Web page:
Professor of Evolutionary Biology and Genetics, University of Nottingham
2006-2011 RCUK Fellow, University of Nottingham, 2002-2005 Research Fellow, University of East Anglia, 2000-2001 Research Fellow, University of Oxford, 1999 Ph.D., University of Nottingham, 1995 B.A. (1998 M. A.) Natural Sciences, Gonville and Caius College, University of Cambridge.
The 'SpiderLab' at Nottingham studies the diversity of spiders and of their silks, in order to understand what factors drive and explain the current distribution of diversity seen today. Insights… read more
GOODACRE, S.L., MARTIN, O.Y., BONTE, D., HUTCHINGS, L., WOOLLEY, C., IBRAHIM, K., THOMAS, C.F.G. and HEWITT, G.M., 2009. Microbial modification of host long-distance dispersal capacity BMC Biology. 7(June), 32 GILLESPIE, R.G., CLARIDGE, E.M. and GOODACRE, S.L., 2008. Biogeography of the fauna of French Polynesia: diversification within and between a series of hot spot archipelagos Philosophical Transactions of the Royal Society of London. Series B, Biological Sciences. 363(1508), 3335-3346 GUNNARSSON, B., GOODACRE, S.L. and HEWITT, G.M., 2009. Sex ratio, mating behaviour and Wolbachia infections in a sheetweb spider Biological Journal of the Linnean Society. 98(1), 181-186
GOODACRE, S. L, 2011. Endosymbionts and behavior in Spiders Advances in Insect Physiology Edited by Profs Simpson and Casas. 40, 138-153
The 'SpiderLab' at Nottingham studies the diversity of spiders and of their silks, in order to understand what factors drive and explain the current distribution of diversity seen today. Insights from these studies allow us to understand how we might best maximise the pest-controlling potential of spiders in a farmers field, and how we might copy particular genetic templates for spider silk to make our own, synthetic versions that give materials with new possibilities for use in medicine or engineering.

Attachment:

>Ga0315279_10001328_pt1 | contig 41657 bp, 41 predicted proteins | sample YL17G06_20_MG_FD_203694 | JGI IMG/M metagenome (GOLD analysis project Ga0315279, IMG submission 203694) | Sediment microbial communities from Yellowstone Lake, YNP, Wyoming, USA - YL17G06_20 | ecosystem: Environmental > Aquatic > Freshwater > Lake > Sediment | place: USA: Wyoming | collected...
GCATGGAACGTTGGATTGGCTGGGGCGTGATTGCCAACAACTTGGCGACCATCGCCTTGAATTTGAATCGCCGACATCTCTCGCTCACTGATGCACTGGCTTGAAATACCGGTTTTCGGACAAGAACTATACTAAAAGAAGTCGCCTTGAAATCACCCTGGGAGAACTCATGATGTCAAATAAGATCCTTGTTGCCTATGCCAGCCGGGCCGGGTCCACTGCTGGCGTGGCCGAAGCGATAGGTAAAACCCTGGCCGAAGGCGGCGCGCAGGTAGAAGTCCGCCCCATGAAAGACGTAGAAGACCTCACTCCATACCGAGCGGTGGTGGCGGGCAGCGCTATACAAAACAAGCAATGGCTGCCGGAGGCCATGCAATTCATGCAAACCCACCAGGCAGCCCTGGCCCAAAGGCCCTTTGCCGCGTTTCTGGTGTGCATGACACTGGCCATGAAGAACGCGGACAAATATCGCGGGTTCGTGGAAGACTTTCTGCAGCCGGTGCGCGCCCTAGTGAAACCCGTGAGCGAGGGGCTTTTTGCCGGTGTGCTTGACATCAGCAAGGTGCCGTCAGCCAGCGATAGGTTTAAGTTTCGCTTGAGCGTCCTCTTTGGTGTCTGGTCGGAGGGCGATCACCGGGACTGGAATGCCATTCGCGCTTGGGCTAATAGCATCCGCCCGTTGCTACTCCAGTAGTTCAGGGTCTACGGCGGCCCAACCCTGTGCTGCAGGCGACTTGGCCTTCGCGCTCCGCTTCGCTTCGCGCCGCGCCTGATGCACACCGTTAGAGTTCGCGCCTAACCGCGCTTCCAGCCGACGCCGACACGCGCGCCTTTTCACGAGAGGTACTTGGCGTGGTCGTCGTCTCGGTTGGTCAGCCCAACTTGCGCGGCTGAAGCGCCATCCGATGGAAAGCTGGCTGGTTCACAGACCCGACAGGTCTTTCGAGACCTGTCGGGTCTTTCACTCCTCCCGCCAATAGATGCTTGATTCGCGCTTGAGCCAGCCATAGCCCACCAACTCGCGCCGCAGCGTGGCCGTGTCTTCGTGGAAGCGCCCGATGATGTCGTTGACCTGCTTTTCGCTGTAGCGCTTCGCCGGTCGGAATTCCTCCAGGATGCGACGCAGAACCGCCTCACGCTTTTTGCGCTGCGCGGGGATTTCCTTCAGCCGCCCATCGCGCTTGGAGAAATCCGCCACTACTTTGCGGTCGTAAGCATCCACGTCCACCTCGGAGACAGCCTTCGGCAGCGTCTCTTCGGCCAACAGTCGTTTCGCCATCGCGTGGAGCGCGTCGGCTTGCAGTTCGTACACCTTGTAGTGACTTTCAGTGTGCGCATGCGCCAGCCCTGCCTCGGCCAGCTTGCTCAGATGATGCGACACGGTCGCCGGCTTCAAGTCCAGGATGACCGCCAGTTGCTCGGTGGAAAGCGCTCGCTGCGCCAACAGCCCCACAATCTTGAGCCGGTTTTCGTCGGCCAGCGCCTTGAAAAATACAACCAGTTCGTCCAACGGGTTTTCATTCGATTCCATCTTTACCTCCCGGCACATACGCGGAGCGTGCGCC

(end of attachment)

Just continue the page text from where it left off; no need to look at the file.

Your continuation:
Studies of dispersal show that at least in some cases, interactions between the spider host and internal microbial species influence tendencies of spiders to disperse long distances using silk as a sail. These aeronautic behaviours, coupled with acrobatic tendencies when landing on water, may help to explain how genetic variation is shared amongst populations across large spatial scales. Conversely, reproductive incompatibitilies caused by these same microorganisms may explain why some host genetic variants remain more localised than the apparent potential for long-distance dispersal might suggest.
Molecular genetic studies of spider silks across the entire spider family have helped us to understand how these complicated proteins have evolved to fulfill such a diversity of functions, from silken sails that allow flying using the power of the wind, to intricate, composite silken structures in which to hide above ground or beneath the surface of a pond. We have used these insights to create our own, synthetic versions of silks through collaborating with biological chemists. Insights from the field of chemistry have enabled us to make these versions functionalised, through chemically adding molecules that confer useful properties, such as antibiotics, cell-growth factors or dyes visible under particular wavelengths of light.
The SpiderLab has championed the use of spiders in public engagement, and in the development of genetic and genomic resources to aid in the study of spiders in need of direct conservation action.